The real game-changer in this election was Akhilesh Yadav, the 40-year-old son of Mulayam Singh Yadav and UP unit president of the Samajwadi Party, and not Rahul Gandhi, who, like Akhilesh, also led his party's campaign from the front, and worked equally hard and with sincerity. But he did not ...

For the latest on the UP election, please check Rediff Realtime News

Congress did what Modi might have done

Image: Rahul Gandhi talks to the media after the UP poll debacle
Photographs: Reuters

Rahul did not represent the local face that people wanted. Things might have been different had Rahul Gandhi been projected as the chief ministerial candidate of his party.

For all his rhetoric against Mayawati, which set the tone for the environment against a corrupt BSP, it  was the SP -- which focussed more on the freebies it would provide than on Mayawati -- that reaped the harvest.

Again, though it was the Congress which announced 4.5 per cent reservation for backward Muslims, promising another 4.5 per cent later, the Muslim community clearly plumped for the Samajwadi Party, or its impressive tally would not have been possible.

The BJP also benefitted in many urban seats from a Hindu-Muslim polarisation, with the Congress leaders repeatedly harping on a quota for Muslims and making statements like "Sonia Gandhi had tears when she saw photographs of the Batla House encounter".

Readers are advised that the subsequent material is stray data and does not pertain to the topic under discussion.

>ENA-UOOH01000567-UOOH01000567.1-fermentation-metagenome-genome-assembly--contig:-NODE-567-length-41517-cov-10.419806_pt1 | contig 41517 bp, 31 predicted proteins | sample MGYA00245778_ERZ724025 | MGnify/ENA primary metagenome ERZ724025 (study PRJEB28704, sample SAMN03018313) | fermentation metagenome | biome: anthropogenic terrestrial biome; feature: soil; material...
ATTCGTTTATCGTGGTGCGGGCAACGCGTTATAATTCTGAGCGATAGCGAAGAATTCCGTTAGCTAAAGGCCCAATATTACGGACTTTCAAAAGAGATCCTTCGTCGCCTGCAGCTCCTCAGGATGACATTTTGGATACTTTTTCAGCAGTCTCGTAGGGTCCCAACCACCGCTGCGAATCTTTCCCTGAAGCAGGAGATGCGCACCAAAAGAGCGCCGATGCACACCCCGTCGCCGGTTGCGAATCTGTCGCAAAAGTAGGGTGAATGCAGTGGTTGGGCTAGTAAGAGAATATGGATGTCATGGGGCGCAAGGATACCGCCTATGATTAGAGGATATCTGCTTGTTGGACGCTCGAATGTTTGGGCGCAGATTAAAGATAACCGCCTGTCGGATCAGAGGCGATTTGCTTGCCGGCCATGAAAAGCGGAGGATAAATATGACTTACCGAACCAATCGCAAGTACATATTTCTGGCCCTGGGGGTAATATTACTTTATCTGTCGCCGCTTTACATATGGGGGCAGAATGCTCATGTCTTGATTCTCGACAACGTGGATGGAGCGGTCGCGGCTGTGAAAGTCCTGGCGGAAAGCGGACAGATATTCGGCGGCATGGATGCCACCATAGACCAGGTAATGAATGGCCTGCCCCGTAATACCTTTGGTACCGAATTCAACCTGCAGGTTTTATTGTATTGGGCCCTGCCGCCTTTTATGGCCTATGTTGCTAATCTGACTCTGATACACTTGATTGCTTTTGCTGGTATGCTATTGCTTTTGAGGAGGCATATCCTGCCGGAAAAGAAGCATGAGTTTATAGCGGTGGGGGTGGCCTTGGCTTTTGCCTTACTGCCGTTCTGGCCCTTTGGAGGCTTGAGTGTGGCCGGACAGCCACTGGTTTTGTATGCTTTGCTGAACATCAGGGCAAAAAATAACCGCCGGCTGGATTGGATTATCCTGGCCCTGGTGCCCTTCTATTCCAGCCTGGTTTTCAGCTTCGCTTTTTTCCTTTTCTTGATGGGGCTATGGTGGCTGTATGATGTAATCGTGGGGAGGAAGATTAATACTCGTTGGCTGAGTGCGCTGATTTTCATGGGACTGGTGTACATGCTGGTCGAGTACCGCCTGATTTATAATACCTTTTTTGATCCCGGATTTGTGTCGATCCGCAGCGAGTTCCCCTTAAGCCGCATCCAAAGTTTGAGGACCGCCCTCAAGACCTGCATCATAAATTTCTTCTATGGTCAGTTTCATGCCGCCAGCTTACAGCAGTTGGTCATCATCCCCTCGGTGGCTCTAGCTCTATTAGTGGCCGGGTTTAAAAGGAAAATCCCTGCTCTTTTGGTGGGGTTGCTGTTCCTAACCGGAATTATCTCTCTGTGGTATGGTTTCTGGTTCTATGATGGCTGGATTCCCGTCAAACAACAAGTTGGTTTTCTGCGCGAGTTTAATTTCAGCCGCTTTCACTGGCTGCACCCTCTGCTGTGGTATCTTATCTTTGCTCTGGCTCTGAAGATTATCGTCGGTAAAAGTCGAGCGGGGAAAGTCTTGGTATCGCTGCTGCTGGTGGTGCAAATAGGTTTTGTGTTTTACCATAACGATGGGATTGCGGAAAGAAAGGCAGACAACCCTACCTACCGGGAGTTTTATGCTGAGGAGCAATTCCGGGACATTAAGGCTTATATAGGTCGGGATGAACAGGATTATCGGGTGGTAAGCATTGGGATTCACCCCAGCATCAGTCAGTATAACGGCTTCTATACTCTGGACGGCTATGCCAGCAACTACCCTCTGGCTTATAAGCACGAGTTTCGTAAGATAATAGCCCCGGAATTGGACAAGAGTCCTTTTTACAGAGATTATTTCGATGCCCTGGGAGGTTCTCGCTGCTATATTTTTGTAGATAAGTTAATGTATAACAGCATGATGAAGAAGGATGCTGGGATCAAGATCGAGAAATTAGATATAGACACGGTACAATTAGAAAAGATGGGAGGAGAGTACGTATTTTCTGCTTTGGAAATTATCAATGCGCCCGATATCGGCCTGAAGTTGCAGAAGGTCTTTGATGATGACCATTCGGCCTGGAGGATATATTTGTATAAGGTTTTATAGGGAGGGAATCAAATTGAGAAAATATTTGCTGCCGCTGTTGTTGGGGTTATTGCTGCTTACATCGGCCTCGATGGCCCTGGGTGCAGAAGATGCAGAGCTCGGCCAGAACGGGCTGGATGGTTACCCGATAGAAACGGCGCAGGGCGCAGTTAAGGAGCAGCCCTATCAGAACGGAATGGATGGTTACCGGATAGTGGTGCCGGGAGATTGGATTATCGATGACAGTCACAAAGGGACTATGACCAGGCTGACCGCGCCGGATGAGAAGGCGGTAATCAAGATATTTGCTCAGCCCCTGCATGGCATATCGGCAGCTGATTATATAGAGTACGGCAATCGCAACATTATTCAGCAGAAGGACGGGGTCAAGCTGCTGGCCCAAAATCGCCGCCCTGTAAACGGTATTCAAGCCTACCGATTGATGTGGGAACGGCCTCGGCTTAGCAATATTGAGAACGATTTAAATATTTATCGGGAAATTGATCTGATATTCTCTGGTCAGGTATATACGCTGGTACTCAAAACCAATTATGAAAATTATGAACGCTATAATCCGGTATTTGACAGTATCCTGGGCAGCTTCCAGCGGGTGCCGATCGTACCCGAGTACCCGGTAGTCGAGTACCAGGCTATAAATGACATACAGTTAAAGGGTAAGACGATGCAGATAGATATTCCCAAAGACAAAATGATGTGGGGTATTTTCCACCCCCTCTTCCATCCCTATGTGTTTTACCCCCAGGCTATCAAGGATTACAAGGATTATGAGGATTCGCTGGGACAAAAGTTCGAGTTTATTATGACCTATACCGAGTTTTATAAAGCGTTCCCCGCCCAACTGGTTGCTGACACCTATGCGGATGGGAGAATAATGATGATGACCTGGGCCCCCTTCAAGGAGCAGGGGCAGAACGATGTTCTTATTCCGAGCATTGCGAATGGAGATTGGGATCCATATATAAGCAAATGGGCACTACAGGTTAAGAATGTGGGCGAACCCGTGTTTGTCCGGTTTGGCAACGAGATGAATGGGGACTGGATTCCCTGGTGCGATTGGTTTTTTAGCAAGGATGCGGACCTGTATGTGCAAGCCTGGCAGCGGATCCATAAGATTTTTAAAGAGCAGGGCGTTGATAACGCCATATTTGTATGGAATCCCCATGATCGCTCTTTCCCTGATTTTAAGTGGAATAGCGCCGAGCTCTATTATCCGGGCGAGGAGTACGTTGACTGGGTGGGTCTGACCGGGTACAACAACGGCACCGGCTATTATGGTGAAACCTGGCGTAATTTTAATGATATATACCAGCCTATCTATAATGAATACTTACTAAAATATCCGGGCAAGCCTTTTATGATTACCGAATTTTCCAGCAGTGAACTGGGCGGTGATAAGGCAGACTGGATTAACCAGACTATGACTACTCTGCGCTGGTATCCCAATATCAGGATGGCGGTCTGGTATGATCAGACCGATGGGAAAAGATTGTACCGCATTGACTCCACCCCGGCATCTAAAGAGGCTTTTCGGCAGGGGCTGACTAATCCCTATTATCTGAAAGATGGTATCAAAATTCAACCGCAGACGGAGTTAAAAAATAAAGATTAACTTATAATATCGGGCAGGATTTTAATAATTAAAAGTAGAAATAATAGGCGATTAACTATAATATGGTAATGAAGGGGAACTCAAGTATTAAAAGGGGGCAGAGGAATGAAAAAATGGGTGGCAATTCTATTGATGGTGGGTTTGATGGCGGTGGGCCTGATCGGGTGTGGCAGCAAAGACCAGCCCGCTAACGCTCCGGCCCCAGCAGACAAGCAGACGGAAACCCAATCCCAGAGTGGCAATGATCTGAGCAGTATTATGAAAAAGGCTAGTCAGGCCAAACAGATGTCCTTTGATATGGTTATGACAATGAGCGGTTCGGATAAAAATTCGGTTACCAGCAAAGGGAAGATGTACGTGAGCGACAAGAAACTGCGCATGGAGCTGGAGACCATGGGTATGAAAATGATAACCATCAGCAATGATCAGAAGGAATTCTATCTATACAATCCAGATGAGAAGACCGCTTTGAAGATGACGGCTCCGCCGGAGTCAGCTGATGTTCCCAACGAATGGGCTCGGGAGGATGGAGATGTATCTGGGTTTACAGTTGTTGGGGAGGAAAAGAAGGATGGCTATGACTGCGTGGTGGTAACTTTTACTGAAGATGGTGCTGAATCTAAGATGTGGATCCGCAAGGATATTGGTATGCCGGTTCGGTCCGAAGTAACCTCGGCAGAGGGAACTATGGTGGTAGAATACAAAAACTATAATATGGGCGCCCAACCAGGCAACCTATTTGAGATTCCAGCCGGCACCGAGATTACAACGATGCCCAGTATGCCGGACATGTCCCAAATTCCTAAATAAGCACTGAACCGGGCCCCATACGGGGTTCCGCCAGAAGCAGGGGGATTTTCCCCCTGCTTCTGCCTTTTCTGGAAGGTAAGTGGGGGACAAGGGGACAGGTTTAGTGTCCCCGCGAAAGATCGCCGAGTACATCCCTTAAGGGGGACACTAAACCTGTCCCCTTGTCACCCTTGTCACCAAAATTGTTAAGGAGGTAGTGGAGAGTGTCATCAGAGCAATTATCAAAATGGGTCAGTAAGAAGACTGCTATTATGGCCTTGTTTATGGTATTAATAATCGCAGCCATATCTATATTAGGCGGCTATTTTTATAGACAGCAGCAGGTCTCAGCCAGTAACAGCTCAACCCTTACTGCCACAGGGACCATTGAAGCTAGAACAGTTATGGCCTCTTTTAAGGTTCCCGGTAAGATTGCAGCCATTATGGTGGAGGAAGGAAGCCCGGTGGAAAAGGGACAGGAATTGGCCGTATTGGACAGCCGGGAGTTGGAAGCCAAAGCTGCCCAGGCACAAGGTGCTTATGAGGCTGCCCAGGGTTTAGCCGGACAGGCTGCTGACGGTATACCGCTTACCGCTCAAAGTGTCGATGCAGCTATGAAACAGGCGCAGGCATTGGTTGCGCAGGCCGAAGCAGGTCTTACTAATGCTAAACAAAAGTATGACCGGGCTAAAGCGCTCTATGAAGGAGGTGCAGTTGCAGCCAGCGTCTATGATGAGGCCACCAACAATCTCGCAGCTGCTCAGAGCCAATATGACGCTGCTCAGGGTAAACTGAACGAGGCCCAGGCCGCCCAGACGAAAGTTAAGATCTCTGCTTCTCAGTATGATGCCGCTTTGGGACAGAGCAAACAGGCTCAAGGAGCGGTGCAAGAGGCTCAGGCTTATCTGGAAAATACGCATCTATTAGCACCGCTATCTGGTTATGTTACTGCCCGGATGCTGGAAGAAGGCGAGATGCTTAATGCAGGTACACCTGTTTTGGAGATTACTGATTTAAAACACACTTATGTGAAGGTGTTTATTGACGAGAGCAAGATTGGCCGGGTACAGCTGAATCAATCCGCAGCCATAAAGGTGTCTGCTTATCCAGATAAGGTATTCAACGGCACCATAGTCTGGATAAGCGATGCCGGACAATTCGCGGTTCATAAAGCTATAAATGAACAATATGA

The Congress needlessly created a reaction among the upper castes by raking up an old issue. As a BJP wag put it, the Congress did for the BJP what Narendra Modi might have done had he campaigned in UP.

Please ...

For the latest on the UP election, please check Rediff Realtime News

The Congress improved its vote share

Image: Brahmins and Muslims could be the winning combination
Photographs: Reuters

The Congress started off with hardly anything in its kitty, unlike the SP which had 25 per cent of the vote even in its worst days in 2007, and people saw it as the force which could realistically remove Mayawati from the throne.